All states have experience rating; that is, they reduce the contribution of employers whose workers have little unemployment. The theory of this rating system is that it encourages employers to reduce unemployment and stabilize employment to the extent that they can. One other effect, however, is to make employers interested in disqualifying workers who apply for benefits because the benefits paid out of their account reflect their experience under the plan.This does not necessarily mean that employers try to cheat employees out of benefits. There are many borderline cases in which there is room for argument about whether or not the unemployed worker is really involuntarily unemployed. Experience rating emphasizes the fact that employers pay the cost of benefits and motivates them to be interested in disqualifications. As in other human relations situations, one can find examples of bad behavior by both employers and employees. This has led to considerable discussion of disqualification standards and administration and to many hearings and disputes.


The federal portion of the unemployment compensation insurance program is administered by the Employment and Training Administration in the Department of Labor. Every state has its own employment security agency. Some are independent; others are in the State Department of Labor or some other state agency. Typically, the agency is also responsible for the administration of state employment search offices. There are more than 2,500 such offices in the United States where claims for benefits may be filed. Claimants apply for benefits and register for employment at the same time. The function of the office is to find employment for claimants or provide benefits.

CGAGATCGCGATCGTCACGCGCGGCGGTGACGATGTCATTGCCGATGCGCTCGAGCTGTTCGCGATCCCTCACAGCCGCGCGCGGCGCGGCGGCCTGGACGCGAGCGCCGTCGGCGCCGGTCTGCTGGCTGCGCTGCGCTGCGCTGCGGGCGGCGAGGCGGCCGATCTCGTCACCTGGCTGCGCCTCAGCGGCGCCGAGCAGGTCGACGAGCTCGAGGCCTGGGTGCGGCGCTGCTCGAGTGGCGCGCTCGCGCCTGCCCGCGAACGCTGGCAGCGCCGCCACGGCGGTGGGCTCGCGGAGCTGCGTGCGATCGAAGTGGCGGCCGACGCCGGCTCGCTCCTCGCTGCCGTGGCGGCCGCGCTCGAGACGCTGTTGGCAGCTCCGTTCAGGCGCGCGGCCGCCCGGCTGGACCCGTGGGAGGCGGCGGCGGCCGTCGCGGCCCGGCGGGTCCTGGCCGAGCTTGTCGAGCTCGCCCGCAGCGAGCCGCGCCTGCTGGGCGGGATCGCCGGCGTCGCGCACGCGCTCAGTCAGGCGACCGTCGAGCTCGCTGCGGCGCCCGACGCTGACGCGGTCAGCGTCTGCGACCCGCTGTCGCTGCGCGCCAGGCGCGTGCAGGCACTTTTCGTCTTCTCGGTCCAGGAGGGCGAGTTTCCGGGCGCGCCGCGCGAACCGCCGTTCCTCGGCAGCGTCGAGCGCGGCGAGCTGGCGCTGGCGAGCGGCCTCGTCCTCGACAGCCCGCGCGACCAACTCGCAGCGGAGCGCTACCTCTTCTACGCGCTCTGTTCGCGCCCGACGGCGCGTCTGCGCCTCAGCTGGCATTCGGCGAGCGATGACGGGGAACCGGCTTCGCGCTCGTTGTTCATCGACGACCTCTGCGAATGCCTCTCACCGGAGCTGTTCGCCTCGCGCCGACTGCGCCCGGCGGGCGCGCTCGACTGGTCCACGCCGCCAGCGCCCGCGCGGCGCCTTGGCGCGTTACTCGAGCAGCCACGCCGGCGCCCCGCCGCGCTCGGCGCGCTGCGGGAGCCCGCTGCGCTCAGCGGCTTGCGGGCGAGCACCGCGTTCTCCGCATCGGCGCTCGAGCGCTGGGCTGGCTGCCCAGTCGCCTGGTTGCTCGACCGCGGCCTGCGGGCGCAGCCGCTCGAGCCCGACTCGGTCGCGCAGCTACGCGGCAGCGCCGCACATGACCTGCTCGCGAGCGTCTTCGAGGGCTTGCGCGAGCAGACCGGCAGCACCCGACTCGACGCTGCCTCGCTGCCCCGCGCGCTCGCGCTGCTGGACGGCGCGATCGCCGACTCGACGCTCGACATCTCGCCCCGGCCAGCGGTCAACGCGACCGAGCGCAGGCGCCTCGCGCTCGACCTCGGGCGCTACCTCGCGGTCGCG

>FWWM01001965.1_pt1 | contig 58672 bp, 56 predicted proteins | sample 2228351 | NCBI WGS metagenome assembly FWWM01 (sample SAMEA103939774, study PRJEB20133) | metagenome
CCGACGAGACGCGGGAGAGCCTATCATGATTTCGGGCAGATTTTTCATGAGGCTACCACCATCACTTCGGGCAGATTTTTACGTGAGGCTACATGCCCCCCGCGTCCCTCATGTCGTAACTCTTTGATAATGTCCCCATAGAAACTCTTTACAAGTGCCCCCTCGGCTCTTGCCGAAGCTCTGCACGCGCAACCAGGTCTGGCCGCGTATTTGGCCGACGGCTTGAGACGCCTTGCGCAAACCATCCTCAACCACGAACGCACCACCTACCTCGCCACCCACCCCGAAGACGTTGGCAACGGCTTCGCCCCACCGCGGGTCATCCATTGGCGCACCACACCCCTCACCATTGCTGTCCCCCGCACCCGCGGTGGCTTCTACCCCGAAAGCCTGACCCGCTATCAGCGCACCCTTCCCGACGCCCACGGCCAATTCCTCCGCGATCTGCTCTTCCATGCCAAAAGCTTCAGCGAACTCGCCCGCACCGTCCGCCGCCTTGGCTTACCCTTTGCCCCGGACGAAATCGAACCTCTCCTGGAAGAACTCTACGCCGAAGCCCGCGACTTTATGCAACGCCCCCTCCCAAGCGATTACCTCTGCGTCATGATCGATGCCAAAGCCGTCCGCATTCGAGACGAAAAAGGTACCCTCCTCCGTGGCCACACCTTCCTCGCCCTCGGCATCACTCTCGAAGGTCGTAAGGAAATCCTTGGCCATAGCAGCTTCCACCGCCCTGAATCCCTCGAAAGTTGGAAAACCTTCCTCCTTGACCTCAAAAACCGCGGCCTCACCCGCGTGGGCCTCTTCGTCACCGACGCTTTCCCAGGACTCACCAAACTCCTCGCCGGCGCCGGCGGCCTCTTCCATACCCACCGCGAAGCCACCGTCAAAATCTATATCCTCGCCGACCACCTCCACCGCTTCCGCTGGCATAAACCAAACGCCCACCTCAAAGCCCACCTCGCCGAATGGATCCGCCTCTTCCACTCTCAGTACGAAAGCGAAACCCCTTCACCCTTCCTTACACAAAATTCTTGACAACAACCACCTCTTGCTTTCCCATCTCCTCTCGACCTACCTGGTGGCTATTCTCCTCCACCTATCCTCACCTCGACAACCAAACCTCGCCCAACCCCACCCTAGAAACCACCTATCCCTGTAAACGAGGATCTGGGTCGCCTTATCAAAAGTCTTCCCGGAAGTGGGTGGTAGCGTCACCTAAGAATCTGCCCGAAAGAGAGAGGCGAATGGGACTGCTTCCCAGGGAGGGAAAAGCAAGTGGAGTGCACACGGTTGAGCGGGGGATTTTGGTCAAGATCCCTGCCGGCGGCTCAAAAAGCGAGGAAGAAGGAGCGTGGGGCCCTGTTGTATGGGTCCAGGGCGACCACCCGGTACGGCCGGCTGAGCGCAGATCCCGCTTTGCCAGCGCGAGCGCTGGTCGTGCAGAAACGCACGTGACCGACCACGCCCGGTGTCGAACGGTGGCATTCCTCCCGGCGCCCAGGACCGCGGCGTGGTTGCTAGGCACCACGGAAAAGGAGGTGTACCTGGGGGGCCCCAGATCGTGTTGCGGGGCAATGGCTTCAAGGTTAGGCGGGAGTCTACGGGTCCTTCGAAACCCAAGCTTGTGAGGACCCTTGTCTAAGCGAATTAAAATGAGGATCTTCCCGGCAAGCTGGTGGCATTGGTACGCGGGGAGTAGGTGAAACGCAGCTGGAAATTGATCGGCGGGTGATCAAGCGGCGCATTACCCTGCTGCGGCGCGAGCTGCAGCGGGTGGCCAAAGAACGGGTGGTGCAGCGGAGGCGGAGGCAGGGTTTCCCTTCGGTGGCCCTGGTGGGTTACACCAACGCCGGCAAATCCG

Key Takeaways

In this section you studied the following features of unemployment compensation, a pure social insurance program:

  • State unemployment programs pay weekly cash benefits to workers who are involuntarily unemployed.
  • Unemployment compensation is established by federal legislation, but it is administered by each state.
  • Applies to employers with one or more employees in each of twenty weeks of a year or paying at least $1,500 in wages per year.
  • Usually pays qualified, involuntarily unemployed workers half their weekly pay, subject to a waiting period and a maximum duration.
  • Financed through taxes on employers between 0.8 to 6.2 percent and subject to experience rating.